Talks Facing Leukemia with Laughter
by Kaylene Isherwood
Known for her megawatt smile, Vanessa Bayer is a Saturday Night Live alum whose seven-season career with the iconic late-night show was highlighted by Friends character Rachel Green impressions and Jacob the Bar Mitzvah Boy sketches. During her tenure from 2010 to 2017, Vanessa was the longest-serving current female cast member, having appeared in 149 episodes, and was nominated for a Primetime Emmy Award for Outstanding Supporting Actress in a Comedy Series.
Before making it on SNL, Vanessa interned at Late Night with Conan O’Brien. And like many iconic SNL stars who got their start with The Second City, an improvisational comedy enterprise, Vanessa was no different. She trained at The Annoyance Theater, iO Chicago, and the Second City Training Center, performing with the touring ensemble and at the theatre in Chicago.
Vanessa’s resumé doesn’t end there. She’s an Emmy-nominated actress and has starred in the movies Trainwreck, Office Christmas Party, and Ibiza. On top of that, she co-created the Web series Sound Advice alongside her brother Jonah.
The diagnosis that shaped her comedy
One experience that helped lead Vanessa to a career in comedy was overcoming leukemia. The diagnosis came during spring break of her freshman year of high school. While her peers were enjoying the typical high school experience, Vanessa, at 15 years old, was fighting acute lymphoblastic leukemia, a cancer that affects the blood and bone marrow.
“I really had so much support from friends,” Vanessa shares in a recent interview with Coping magazine. “They made me feel included and a part of things even when I couldn’t be. And something that made all of that easier was that we would laugh and make jokes about me being sick. I think that helped us get through it so much, and it’s ultimately why I went into comedy because it’s so uplifting and so healing in many ways.”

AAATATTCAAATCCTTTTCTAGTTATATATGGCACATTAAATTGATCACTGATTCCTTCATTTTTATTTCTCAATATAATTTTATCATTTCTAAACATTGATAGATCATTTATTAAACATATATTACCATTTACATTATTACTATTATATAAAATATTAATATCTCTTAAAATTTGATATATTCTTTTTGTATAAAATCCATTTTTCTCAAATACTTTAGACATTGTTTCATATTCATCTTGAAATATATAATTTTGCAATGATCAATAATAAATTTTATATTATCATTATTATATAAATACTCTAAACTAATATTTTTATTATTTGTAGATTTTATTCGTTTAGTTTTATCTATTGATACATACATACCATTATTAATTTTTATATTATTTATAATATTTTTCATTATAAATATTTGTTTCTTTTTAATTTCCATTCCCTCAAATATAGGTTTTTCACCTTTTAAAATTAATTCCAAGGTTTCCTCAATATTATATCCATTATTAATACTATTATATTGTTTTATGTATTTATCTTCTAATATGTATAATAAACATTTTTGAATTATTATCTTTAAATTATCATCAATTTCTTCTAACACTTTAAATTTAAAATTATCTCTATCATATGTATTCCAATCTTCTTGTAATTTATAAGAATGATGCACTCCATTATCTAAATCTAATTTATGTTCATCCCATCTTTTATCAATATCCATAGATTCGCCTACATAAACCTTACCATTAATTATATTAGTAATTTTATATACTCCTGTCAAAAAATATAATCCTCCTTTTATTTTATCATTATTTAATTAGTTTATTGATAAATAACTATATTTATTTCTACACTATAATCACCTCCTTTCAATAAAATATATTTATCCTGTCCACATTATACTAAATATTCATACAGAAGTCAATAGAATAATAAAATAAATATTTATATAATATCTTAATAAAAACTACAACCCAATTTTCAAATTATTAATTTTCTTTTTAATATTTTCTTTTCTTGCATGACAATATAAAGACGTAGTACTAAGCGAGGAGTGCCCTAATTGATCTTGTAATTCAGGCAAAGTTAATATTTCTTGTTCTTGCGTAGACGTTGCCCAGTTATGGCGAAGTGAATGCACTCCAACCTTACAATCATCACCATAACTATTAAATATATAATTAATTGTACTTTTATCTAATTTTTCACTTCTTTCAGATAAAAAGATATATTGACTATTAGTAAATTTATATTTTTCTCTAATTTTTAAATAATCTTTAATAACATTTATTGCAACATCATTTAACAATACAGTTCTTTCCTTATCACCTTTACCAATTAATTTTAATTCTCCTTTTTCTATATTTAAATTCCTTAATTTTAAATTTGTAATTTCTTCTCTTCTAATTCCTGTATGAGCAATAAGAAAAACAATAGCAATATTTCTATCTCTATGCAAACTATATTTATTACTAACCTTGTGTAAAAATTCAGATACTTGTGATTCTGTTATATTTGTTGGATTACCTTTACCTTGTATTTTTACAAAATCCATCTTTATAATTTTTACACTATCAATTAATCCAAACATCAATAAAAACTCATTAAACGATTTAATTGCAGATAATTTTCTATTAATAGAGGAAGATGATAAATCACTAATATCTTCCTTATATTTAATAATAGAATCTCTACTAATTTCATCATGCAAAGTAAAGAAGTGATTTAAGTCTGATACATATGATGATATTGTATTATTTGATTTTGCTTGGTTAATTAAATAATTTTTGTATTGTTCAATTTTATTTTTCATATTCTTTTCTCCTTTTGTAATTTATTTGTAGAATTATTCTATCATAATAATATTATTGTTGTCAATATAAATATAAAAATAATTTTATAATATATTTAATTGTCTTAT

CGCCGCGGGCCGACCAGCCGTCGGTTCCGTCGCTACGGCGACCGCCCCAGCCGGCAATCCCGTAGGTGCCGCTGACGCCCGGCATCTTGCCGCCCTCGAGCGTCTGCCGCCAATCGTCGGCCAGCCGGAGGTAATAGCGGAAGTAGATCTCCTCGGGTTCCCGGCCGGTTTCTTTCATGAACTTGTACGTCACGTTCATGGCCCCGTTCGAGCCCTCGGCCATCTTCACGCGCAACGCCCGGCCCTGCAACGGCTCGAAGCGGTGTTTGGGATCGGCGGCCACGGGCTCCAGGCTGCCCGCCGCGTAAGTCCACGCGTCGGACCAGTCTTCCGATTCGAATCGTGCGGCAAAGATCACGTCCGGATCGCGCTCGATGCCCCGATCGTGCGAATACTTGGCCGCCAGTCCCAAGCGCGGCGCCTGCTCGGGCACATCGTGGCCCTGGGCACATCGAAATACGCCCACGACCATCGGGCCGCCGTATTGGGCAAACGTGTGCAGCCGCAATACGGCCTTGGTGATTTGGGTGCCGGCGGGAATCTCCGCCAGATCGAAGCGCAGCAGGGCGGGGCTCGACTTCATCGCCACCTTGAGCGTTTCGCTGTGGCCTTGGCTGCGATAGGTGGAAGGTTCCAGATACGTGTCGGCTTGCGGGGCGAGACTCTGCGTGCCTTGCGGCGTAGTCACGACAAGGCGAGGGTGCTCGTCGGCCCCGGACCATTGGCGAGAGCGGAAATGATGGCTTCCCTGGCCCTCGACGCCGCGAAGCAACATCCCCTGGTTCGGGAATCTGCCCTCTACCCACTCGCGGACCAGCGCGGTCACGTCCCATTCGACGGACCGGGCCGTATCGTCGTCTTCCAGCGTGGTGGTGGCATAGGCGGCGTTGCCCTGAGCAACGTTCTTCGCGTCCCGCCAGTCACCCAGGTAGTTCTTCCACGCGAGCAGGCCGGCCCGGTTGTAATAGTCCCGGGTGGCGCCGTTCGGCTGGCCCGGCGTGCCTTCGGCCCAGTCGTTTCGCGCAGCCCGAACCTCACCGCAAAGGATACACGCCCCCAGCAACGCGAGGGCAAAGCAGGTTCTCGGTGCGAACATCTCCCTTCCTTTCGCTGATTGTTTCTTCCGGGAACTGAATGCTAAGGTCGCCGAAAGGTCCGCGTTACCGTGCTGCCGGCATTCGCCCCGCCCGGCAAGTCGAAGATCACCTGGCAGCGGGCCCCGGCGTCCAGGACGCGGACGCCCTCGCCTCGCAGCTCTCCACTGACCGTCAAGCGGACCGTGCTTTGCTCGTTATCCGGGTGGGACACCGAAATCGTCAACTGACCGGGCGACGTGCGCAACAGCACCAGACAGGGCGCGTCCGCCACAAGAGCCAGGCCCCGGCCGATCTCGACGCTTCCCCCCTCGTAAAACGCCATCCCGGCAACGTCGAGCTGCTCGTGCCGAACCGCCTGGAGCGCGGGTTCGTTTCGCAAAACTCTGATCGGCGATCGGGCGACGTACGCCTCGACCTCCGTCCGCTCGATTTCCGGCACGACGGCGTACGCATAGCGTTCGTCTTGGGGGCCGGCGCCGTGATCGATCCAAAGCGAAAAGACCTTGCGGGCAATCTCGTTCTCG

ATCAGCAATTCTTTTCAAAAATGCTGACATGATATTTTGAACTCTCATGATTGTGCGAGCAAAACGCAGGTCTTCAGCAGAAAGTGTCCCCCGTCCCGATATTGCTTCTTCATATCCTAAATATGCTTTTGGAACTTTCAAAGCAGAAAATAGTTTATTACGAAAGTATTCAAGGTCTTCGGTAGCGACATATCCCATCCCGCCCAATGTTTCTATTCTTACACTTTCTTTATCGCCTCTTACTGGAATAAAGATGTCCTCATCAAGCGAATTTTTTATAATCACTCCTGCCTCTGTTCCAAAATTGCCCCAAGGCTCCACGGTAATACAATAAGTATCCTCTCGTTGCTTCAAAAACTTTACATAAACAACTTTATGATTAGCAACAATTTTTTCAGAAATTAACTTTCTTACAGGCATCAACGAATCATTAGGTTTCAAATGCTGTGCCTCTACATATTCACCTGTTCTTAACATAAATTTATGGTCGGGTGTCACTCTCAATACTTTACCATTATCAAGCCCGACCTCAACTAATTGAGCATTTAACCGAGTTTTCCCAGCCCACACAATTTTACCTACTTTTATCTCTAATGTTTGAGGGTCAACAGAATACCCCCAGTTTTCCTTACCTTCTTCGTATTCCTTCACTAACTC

After being diagnosed, Vanessa underwent 10 months of chemotherapy and 10 days of radiation, followed by two years of maintenance chemotherapy. Once she completed her treatment regimen, she celebrated with an end-of-chemo party the summer before her senior year of high school.
It’s so therapeutic to laugh … Anyone who has spent a significant amount of time in a hospital knows there’s a lot to laugh at.
Vanessa seems to remember it like it was yesterday, stating, “I wore a very cute blue knit halter top. It was quite chic.” A huge celebration involving her family and friends, the party included a big sheet cake, and her brother’s band performed in the backyard, which led to the police crashing the bash.
From having her wish granted to granting others’
When she was going through treatment as a teenager, Vanessa was granted a wish from the Make-A-Wish Foundation. Her wish was for a memorable trip to Hawaii with her family. Over a decade later, she ended up leading tours for Wish kids visiting the set of SNL.